Adopting one for the road
Yasmin Hyde on a stretch of the N25 in Co Cork that her company, Ballymaloe Country Relish, has adopted. Photograph: Michael Mac Sweeney/Provision
A scheme that keeps roads tidy, at no cost to the tax-payer, is making waves in Cork and Cavan Adopting one for the road
Do you get annoyed by the amount of litter strewn along the approach roads to towns and villages in Ireland? Do you find yourself hoping tourists look the other way if a scenic spot is blighted by rubbish accumulating nearby? If so, you may be interested in an innovative recession-proof initiative to keep these areas cleaner.
The Adopt a Road scheme (see panel) has been gaining momentum here since it was first adopted by Cavan Co Council in 2004. Michael Mussi from the Waste Management Section of Cavan Co Council first noticed the signs on highways in New York and made some inquiries. “When I came back, I adjusted what I could find to suit Ireland and was given the go ahead by Cavan Co Council,” he says.
Since then, about 50 businesses and voluntary groups have become involved with the Adopt a Road scheme in Cavan. “It tends to be the roads coming in and out of the towns and villages that are adopted and each sign stops at the reduced-speed-limit signs into the towns and villages,” says Mussi.
He estimates that the entirely voluntary effort has meant that almost 1,000km of road verges have been looked after that the council wouldn’t have had the resources to clean. “Some groups just pick up windblown paper and fast-food wrappings while others will also deal with scrap metal, like the odd shopping trolley or bike and even dead animals. We send out litter wardens the day after the clean-up to collect the rubbish bags.”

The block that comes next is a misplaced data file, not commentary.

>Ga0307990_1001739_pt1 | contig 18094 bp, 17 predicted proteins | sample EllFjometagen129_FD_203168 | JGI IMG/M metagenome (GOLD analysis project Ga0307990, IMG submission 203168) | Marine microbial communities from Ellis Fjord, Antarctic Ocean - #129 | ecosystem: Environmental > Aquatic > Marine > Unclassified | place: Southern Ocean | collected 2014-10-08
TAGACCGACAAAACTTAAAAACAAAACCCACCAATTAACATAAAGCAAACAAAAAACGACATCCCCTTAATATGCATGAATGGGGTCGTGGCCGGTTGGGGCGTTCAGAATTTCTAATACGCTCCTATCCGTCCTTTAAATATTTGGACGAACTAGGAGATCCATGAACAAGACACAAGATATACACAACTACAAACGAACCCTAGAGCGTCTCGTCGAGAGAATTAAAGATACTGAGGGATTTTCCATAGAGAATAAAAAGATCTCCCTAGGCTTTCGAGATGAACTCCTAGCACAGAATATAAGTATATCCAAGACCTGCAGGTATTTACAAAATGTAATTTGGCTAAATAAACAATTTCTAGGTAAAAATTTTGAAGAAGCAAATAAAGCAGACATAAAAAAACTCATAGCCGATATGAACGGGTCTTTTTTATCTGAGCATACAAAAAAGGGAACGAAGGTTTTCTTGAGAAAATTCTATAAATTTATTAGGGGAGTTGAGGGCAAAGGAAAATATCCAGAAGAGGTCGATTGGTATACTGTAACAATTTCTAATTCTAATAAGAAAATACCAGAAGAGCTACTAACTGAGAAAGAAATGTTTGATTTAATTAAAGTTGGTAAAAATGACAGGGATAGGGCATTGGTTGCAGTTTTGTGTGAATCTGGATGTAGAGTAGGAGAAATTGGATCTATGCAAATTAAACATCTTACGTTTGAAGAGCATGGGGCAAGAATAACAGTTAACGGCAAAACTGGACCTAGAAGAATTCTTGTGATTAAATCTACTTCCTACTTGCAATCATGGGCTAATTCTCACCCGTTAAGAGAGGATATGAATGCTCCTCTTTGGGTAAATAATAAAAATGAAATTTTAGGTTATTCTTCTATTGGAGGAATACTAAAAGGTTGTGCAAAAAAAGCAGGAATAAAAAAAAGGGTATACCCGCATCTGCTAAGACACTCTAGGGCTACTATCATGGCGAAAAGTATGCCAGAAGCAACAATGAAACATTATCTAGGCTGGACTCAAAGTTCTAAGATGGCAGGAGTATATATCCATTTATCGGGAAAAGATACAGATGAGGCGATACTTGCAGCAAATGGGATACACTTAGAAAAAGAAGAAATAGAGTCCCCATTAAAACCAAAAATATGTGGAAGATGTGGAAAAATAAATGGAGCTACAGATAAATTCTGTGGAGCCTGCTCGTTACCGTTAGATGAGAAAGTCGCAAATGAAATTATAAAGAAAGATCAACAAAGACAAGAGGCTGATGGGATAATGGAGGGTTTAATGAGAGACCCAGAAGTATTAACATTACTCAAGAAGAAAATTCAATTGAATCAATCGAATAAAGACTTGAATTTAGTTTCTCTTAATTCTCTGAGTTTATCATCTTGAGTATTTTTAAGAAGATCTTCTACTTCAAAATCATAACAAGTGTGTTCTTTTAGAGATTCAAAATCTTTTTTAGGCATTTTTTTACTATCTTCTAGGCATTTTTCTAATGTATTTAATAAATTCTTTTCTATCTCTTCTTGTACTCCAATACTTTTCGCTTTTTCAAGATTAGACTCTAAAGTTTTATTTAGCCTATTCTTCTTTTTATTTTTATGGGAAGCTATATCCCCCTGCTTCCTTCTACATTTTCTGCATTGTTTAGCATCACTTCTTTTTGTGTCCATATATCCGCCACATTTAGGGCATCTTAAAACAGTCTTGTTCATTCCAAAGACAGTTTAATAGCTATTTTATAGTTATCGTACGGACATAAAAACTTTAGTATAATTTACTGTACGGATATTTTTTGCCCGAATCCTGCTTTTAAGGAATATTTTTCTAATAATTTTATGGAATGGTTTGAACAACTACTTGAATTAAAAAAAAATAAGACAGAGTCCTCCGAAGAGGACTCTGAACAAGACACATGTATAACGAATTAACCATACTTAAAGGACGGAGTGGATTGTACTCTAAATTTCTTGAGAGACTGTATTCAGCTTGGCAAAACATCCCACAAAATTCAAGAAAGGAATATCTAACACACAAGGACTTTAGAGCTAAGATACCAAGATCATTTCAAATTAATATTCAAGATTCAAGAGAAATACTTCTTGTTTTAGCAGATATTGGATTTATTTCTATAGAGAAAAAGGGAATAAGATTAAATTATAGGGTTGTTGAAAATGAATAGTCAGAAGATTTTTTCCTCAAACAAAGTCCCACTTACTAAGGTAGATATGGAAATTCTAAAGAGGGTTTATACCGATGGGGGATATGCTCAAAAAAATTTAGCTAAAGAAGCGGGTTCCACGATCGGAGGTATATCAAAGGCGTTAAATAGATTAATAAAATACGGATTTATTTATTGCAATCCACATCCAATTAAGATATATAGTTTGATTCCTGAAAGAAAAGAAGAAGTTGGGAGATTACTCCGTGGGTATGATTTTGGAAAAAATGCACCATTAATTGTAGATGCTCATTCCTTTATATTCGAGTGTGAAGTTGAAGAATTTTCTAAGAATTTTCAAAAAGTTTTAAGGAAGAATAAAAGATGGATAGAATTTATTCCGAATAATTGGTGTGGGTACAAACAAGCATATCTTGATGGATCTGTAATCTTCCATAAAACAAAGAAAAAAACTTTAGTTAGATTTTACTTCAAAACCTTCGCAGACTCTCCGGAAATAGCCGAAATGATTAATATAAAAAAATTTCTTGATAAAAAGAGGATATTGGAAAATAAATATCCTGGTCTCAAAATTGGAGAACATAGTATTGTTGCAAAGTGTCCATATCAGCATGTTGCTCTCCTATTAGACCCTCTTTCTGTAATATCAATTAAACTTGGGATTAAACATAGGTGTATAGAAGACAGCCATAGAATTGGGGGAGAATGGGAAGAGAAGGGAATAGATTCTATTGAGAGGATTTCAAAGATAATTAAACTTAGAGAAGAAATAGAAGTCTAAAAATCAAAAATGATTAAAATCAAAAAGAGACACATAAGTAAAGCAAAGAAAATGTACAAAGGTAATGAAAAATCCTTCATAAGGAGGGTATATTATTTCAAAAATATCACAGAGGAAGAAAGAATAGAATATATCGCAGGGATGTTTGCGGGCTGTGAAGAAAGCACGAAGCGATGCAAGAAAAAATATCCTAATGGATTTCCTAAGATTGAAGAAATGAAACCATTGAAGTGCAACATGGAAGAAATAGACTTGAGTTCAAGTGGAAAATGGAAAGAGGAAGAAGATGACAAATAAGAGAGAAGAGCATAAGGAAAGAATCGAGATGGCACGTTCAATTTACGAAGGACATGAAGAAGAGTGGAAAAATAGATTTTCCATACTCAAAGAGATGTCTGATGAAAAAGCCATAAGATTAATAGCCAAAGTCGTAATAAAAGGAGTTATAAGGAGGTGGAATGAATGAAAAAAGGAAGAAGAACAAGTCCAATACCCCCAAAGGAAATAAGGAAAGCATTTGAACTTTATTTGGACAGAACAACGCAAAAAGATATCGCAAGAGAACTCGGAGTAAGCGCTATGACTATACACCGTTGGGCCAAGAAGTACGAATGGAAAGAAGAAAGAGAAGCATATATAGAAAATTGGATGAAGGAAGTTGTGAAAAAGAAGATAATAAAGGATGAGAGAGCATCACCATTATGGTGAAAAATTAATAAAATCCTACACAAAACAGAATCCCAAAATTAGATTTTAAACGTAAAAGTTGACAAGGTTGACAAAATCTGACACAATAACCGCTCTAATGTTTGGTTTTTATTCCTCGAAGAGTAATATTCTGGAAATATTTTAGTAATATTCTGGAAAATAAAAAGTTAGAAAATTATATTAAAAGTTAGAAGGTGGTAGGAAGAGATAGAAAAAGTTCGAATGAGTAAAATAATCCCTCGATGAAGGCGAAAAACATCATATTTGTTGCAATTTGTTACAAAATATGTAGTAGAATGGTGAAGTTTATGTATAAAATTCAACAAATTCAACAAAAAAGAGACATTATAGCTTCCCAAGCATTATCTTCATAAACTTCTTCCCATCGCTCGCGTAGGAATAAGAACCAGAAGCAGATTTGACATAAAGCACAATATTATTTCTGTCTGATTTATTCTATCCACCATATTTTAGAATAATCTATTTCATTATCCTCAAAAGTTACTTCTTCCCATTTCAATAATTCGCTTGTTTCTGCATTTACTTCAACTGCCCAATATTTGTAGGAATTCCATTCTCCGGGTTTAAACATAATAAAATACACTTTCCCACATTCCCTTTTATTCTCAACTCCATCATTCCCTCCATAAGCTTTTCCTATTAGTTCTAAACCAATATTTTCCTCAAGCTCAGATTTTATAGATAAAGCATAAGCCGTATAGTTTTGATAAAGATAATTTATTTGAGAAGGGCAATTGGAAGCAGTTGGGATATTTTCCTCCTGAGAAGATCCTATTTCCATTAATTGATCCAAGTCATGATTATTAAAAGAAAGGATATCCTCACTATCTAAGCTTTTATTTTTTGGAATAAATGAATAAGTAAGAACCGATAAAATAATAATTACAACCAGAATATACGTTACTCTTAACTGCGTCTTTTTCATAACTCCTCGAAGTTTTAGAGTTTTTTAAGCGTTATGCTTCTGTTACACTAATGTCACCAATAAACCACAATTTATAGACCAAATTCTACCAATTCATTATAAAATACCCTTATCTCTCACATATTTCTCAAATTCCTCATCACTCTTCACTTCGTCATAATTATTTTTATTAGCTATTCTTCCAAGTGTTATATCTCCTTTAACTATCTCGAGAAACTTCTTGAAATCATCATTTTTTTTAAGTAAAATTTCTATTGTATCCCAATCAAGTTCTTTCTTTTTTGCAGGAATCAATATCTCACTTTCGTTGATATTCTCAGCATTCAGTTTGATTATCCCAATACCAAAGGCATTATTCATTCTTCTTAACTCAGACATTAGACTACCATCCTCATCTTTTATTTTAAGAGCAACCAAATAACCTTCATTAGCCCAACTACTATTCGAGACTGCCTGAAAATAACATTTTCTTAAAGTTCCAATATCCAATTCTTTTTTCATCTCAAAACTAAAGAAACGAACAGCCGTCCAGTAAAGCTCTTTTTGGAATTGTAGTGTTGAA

Appalled at rubbish
Yasmin Hyde, the owner of Ballymaloe Country Relish company, was so appalled at the rubbish building up on the N25 Cork to Cobh road that she decided to take action. “It’s a lovely road through the estuary of Cork Harbour, which was built about 10 years ago. I noticed the rubbish slowly beginning to gather close to where I work and I was ashamed when I had visitors over from the UK. I was also aware of the tourists – from the cruise liners which come into Cobh – taking day trips along this road,” she says.
Hyde approached the county manager about the issue. “He sent litter wardens out once or twice a year but the rubbish still built up,” she says. So, instead, she decided to take out radio advertisements that publicised the litter problem. “We said something like, if you want to see litter, come to Ireland and take the N25. The county council picked up the litter following the ads but it deteriorated again.”
So, she decided to pay contractors to pick up the litter on a regular basis. “We have since put up nice attractive signs with Ballymaloe Country Relish Adopt a Road scheme.” Hyde says that there are many other roads around Cork that businesses could adopt. “Many roads – some of them on the tourist routes – could do with monthly clean-ups,” she says.
Cork Environmental Forum (CEF), a voluntary group, has also been involved in the Adopt a Road scheme. “So far, in Cork, it’s just in the county area. We’d like to see the city included. In recessionary times, there is less public money available and things have to be done in an integrated fashion. There are other local groups like the tidy towns which could be involved and we’d also like to see the scheme expanded to include hedgerow management,” says Bernie Connolly from the CEF.